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5.4.2 Flux-Tube Model

 The flux-tube model was originally considered in order to account for the mass spectra of hadrons and their strong decay processes which are related to quark pair creations. At first, the creations of quark pairs were assumed arbitrarily with appropriate operators resulting in models such as the 3P0 or the 3S1 model. However, it was thought later that the quark pair creations were controlled by gluonic degrees of freedom. It is well known that the gluonic degrees of freedom in bound state problems are not so simple as to be described by perturbative calculations only. The non-perturbative feature of gluonic interactions is one of the motives for consideration of the simple flux-tube formalism. The description of gluonic flux-tube was firstly attempted by a string picture. In quark pair creation model, the created quark pair breaks a flux-tube with equal probability amplitude anywhere along the string and in any state of string oscillation. The amplitude to decay into a particular final state is assumed to depend on the overlap of original wave functions of quarks and string with the final two state wave functions separated by the pair creation. For ground state strings connecting quark and antiquark in mesons, the amplitude $\gamma(\xi\vec{r}, \vec{\omega})$ to break at point $\frac{\vec{r}} {2} + \vec{\omega}$ was first assumed to be[28]

\begin{displaymath}\gamma(\xi\vec{r}, \vec{\omega}) = \omega_0 e^{-\frac{b}{2} \omega^{2}_{min}}
\end{displaymath} (5.19)

where $\gamma_0$ and b are parameters and

\begin{displaymath}\frac{\vec{r}} {2} + \vec{\omega} = \vec{r}_{\bar{q}} + \xi\vec{r} + \vec{\omega}_{min}
\end{displaymath} (5.20)

with $\vec{r} = \vec{r}_q - \vec{r}_{\bar{q}}$ being the difference between the quark and the antiquark position vectors. $\vec{\omega}_{min}$ is the vector with the shortest distance between any point on the vector $\vec{r}$ and the pair creation point, and $\xi $ measures the ratio of the distances from the original antiquark and quark positions to the projection point of the created quark pair along the vector $\vec{r}$ . The shape of equi-$\gamma $ surface looks like a cigar which is appropriate to describe a flux-tube of constant width with end caps. For general shapes, we can introduce a $\xi $-dependent factor $f(\xi)$ into the exponent of $\gamma $ such that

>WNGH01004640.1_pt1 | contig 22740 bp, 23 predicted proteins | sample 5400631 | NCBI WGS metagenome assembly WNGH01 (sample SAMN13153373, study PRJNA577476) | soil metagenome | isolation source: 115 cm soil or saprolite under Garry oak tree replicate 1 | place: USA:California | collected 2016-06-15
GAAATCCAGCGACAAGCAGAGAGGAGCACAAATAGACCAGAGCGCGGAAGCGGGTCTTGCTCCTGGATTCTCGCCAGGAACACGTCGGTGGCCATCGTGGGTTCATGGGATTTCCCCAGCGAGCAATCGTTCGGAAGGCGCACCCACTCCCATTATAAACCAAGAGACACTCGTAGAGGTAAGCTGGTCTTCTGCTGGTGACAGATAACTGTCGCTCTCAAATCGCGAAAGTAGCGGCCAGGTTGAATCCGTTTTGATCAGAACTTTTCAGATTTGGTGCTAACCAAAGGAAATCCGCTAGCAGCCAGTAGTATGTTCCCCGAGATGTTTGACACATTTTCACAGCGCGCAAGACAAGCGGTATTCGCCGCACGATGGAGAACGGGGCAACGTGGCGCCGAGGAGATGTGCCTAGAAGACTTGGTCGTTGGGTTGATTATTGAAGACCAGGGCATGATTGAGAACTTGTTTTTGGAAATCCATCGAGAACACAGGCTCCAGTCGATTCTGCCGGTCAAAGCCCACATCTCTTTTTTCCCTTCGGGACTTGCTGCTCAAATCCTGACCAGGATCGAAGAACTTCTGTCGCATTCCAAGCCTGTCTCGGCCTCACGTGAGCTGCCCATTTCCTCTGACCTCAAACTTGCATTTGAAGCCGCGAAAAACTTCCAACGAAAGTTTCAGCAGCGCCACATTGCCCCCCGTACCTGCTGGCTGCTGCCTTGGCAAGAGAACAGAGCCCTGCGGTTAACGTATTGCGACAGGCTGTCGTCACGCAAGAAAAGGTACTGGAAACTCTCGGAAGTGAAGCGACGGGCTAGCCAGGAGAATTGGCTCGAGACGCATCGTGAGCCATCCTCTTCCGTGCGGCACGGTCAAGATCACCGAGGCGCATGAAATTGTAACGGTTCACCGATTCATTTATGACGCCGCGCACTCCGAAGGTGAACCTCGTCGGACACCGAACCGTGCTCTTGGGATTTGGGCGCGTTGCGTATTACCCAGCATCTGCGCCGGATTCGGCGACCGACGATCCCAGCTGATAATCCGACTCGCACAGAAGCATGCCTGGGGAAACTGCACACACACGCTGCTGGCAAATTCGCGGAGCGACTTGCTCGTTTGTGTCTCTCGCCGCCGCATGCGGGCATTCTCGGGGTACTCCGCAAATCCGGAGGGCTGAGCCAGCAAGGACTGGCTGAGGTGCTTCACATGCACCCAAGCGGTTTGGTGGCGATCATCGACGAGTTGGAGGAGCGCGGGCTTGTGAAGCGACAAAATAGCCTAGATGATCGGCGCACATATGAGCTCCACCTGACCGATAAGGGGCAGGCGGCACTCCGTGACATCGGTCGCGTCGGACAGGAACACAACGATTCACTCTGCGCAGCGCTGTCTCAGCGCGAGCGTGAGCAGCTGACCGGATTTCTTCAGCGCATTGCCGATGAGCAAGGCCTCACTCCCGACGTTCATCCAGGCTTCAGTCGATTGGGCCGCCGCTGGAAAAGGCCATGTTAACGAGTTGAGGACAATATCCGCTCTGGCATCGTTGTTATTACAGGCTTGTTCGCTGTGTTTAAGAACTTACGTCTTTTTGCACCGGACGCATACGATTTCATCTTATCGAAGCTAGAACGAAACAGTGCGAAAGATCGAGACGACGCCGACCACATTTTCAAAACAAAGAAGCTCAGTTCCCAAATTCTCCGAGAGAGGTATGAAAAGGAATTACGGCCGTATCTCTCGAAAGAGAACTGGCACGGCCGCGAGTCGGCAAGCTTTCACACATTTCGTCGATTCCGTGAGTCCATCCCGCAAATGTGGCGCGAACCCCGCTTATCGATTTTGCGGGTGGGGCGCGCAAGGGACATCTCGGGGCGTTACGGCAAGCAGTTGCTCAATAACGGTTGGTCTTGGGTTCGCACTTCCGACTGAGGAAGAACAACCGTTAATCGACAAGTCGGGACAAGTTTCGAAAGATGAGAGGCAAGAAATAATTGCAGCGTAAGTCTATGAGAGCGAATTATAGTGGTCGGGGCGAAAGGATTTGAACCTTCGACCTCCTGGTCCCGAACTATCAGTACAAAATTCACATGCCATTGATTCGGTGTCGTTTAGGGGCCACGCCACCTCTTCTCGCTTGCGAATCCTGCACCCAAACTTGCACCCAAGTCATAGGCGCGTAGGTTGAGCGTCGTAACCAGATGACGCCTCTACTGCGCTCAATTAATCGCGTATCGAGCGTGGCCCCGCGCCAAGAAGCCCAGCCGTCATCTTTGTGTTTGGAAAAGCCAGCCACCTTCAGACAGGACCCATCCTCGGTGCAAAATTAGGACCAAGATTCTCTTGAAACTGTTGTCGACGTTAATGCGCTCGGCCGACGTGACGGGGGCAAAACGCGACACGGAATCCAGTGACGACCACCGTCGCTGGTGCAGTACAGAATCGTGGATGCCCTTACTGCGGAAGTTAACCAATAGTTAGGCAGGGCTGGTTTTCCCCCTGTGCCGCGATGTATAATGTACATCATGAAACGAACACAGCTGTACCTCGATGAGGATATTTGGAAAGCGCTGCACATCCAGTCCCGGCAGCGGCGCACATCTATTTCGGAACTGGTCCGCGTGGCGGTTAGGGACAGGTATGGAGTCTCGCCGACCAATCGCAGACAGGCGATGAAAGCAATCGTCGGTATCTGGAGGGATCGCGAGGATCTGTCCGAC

\begin{displaymath}\gamma_{f} = \gamma_0 e^{-\frac{1}{2} f(\xi)b\omega^{2}_{min}} .
\end{displaymath} (5.21)

Although it has been found that physical results are nearly independent of $f(\xi)$ for $\frac{1}{3} < f < 3$, the arbitrariness of $f(\xi)$ raises the problem of theoretical basis for the derivation of flux-tube overlap function $\gamma $. In fact, the form in Eq.(4-2-3) was derived by using harmonic oscillator wave functions for discrete string components. The form was even changed into the spherical one[29]

\begin{displaymath}\gamma(\vec{r}, \vec{\omega}) = \gamma_0 e^{-\frac{b}{2}\omega^2}
\end{displaymath} (5.22)

which is convenient for calculating physical amplitudes expanded in the harmonic oscillator wave function basis. The changes in the form of $\gamma $ indicate the fact that no firm theoretical grounds exist for treating gluonic flux-tubes.
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Next: 5.4.3 Construction of Topological Up: 5.4 Non-perturbative Topics Previous: 5.4.1 Jet Overlapping
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